Better Today Then
(Jealous Butcher Records)

OK, we all have that crush in our past... you know, that super dreamy person we couldn't forget about for one bloody second, and caused us to shower/ shave/ powder/ make-up daily, even though in reality we were lazy, smelly, one-outfit-wearing slobs. Of course you must remember what happened when you finally scored that sucker. It sucked. Or maybe it didn't, but it sure as hell wasn't the mindblower you remembered from your masturbatory fantasies. That's what happened with Wow & Flutter. Their new CD looks so smashing that you're like, "Hey baby, wassup, I'd like to see what you're all about." And the disc does give you a big hot smooch with its 20-minute guitar building masterpiece "Confessions," but is otherwise blurry and nondescript. If you haven't heard their dark-days brand of indie rock, spend your dough on one of their first two albums; they're both absolutely delish. KATIE SHIMER

Little Sparrow
(Sugar Hill/Blue Eye Records)

With her 1999 album, The Grass Is Blue, Dolly Parton explored her love of bluegrass music with a flair and an emotional investment that had been missing from her work for a long time. Since debuting at the Grand Ole Opry in 1959, Parton catapulted to country stardom, becoming an icon and an outsized persona whose name was instantly recognizable. What may have been overshadowed is her songwriting; she's written over 3000 songs. On Little Sparrow, Parton continues her exploration of bluegrass and Appalachian music with an eclectic collection of originals and standards. It is a more personal statement than The Grass Is Blue, and Parton invests the material with passion and a melancholic grace. She shows that in cleaving to the music she grew up with, she still has a lot to say artistically. NATE LIPPENS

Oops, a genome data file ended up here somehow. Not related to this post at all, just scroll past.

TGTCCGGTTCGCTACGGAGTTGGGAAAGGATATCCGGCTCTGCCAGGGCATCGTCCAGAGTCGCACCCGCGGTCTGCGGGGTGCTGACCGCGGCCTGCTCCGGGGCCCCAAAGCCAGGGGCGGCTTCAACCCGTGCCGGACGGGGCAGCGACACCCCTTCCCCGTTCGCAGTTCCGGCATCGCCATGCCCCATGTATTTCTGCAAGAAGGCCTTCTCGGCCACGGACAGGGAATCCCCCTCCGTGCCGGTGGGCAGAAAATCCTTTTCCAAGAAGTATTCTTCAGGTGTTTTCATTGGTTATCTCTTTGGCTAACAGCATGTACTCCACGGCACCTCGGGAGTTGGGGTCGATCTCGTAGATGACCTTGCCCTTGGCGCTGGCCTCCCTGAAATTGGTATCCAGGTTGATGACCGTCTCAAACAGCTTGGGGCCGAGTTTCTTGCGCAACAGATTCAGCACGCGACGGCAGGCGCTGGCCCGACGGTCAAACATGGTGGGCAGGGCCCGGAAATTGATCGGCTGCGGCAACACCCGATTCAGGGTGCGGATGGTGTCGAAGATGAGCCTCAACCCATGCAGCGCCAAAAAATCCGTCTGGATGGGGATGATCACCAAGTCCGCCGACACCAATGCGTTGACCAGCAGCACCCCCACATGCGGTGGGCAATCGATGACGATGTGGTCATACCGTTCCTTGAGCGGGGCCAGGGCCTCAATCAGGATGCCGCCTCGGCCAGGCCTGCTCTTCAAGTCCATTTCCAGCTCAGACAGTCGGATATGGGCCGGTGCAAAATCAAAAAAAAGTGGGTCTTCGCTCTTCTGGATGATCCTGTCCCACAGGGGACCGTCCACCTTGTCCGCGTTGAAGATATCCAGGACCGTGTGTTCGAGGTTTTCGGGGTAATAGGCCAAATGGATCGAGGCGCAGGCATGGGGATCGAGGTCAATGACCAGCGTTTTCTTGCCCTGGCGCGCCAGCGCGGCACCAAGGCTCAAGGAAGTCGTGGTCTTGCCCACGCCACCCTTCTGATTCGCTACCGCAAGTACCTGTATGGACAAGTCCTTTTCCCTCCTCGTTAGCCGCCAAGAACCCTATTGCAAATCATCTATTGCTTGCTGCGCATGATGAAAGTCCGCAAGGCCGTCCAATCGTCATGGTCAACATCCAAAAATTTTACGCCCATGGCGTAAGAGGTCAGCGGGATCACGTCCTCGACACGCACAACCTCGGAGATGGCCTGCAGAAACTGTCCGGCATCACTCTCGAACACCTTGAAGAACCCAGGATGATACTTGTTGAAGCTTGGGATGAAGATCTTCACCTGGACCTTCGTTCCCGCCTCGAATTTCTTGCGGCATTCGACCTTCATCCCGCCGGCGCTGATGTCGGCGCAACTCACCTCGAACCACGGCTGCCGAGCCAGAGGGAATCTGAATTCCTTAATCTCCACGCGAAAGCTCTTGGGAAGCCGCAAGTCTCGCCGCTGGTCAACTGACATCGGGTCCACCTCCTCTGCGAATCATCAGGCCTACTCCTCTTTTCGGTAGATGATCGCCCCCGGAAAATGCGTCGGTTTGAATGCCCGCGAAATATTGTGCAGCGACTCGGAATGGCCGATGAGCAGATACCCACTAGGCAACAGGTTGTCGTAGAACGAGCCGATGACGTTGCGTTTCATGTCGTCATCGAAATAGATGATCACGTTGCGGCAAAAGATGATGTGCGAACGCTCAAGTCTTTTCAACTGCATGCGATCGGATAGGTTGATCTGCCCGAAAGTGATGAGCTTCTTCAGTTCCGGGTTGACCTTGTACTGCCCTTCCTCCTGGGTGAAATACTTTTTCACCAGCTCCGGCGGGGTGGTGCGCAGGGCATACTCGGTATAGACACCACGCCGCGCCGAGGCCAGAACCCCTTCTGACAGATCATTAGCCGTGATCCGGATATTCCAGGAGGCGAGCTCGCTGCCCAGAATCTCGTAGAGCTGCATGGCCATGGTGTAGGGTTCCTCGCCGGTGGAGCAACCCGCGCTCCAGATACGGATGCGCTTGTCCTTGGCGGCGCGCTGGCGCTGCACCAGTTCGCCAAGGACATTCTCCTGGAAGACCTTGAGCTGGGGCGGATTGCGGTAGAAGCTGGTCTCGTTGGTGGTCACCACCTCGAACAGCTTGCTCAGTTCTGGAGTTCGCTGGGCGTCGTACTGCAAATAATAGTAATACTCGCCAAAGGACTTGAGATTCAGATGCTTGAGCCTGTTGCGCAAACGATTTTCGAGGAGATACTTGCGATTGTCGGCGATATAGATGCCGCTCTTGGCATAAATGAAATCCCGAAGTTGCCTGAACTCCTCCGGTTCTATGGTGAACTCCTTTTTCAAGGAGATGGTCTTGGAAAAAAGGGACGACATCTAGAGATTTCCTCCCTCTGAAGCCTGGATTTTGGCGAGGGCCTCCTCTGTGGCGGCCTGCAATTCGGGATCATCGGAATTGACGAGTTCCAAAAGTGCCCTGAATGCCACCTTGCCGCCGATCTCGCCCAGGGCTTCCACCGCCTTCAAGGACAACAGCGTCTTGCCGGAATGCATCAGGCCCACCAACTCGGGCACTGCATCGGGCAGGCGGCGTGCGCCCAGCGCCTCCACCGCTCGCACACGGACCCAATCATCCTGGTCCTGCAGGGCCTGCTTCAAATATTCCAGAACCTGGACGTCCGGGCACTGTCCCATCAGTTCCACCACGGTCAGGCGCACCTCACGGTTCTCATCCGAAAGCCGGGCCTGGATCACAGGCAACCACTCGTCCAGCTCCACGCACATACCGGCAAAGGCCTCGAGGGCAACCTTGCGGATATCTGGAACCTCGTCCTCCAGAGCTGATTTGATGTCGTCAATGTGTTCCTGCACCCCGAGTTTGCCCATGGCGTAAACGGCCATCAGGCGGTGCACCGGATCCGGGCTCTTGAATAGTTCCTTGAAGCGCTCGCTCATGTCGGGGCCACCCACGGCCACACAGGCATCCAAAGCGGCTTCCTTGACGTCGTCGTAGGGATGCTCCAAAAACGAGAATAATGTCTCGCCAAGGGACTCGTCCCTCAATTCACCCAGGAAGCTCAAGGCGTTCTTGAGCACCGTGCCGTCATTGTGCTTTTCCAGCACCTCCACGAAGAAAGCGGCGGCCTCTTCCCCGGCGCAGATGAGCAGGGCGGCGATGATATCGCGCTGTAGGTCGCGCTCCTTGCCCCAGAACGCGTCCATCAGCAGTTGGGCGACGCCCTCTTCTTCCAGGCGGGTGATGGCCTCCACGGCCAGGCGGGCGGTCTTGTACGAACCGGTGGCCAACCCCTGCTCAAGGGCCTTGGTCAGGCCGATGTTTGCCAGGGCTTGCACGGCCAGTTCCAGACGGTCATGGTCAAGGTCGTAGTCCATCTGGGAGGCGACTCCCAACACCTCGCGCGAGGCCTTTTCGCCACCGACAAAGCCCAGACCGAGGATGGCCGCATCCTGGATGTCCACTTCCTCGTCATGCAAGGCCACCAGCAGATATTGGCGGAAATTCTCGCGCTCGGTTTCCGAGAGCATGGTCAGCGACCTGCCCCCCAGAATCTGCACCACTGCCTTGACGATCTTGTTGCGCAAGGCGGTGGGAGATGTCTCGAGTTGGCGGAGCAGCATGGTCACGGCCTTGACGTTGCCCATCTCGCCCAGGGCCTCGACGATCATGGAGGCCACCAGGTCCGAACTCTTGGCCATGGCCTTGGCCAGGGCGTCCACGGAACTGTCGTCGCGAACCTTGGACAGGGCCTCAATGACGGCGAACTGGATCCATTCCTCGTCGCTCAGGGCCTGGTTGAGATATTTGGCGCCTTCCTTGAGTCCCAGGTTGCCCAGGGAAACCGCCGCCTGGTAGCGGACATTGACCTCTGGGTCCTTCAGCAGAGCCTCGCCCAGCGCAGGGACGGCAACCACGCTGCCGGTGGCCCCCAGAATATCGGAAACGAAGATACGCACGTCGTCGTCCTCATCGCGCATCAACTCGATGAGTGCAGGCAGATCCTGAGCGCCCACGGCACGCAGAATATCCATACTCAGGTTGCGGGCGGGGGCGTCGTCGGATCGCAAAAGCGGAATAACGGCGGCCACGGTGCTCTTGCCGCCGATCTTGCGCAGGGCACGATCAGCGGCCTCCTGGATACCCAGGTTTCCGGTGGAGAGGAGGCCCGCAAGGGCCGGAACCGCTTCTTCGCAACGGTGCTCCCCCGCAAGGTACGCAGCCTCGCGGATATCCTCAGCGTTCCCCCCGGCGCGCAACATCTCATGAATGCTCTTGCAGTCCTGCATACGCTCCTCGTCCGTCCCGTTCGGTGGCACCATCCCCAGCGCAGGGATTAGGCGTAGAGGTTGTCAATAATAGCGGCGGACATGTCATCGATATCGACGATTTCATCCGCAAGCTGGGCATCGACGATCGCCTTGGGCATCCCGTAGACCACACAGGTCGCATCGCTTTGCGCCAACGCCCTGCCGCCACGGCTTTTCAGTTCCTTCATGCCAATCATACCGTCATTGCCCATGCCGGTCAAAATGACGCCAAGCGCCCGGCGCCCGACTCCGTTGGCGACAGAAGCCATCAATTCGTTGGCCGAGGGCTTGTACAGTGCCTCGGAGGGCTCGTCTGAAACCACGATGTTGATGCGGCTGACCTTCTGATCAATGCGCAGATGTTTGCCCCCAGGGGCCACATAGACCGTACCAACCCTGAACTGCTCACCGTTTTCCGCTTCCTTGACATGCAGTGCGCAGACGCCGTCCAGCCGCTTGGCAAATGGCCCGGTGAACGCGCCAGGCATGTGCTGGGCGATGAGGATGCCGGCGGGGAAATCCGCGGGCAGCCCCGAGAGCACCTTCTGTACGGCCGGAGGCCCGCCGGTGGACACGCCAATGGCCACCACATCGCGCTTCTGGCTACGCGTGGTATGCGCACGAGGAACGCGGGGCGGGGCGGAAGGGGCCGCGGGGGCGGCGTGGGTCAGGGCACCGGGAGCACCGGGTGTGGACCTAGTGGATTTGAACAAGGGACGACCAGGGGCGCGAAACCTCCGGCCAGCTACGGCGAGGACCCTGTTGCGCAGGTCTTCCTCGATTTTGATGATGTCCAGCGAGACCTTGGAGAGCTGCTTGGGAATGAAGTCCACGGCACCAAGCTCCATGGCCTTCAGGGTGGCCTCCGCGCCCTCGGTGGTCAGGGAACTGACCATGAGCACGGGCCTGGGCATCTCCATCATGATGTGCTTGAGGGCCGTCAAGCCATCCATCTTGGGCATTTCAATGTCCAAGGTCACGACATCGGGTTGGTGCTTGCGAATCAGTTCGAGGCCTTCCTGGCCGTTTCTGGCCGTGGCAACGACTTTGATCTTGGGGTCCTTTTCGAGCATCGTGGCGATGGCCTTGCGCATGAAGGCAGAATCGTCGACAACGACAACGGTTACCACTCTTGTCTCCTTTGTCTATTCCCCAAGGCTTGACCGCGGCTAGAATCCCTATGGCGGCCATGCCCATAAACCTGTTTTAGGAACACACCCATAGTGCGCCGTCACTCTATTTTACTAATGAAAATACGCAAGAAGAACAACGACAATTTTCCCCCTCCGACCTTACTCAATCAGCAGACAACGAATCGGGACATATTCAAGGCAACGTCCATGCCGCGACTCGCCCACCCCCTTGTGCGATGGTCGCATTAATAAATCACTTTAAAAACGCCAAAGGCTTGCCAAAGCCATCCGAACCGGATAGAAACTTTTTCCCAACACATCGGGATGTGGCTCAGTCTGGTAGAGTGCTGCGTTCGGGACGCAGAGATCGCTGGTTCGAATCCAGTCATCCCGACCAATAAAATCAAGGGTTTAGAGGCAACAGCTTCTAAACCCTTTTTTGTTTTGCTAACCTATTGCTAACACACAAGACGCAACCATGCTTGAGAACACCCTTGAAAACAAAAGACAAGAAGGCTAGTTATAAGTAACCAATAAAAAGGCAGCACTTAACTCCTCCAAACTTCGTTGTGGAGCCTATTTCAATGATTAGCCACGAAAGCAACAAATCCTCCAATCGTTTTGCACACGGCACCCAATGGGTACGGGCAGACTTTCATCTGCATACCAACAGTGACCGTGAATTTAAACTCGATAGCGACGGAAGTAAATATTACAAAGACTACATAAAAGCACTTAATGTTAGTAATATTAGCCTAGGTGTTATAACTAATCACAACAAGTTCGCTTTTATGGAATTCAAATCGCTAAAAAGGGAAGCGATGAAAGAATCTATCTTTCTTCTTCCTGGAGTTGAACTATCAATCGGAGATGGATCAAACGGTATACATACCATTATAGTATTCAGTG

(Red76 Records)

It takes a certain bravado to release a 3-CD box set, especially when it's your first CD release. But perhaps such a major release is more telling of the confidence and faith that local production company Red76 Records has in Sauvie Island Moon Rocket Factory. Matching Portland's inconsistent energy levels and manic-depressive mood swings, the band uses minimalist drumming and sharp-edged guitar chords to sketch a wide reaching audio mural of the city. In same way that The Monkees' gleeful music easily framed Davy Jones aping around mid-'60s London, these songs evoke a blurry-eyed picture of a Mod, head tucked low against the gray and wet February, strolling down West Burnside. From the mournful harmonizing on "Wy'East Can't Sleep" to the giddy carnival of "Muddlepuddle Park," the 3-CD set is an astute and wide-ranging soundtrack for Portland. PHIL BUSSE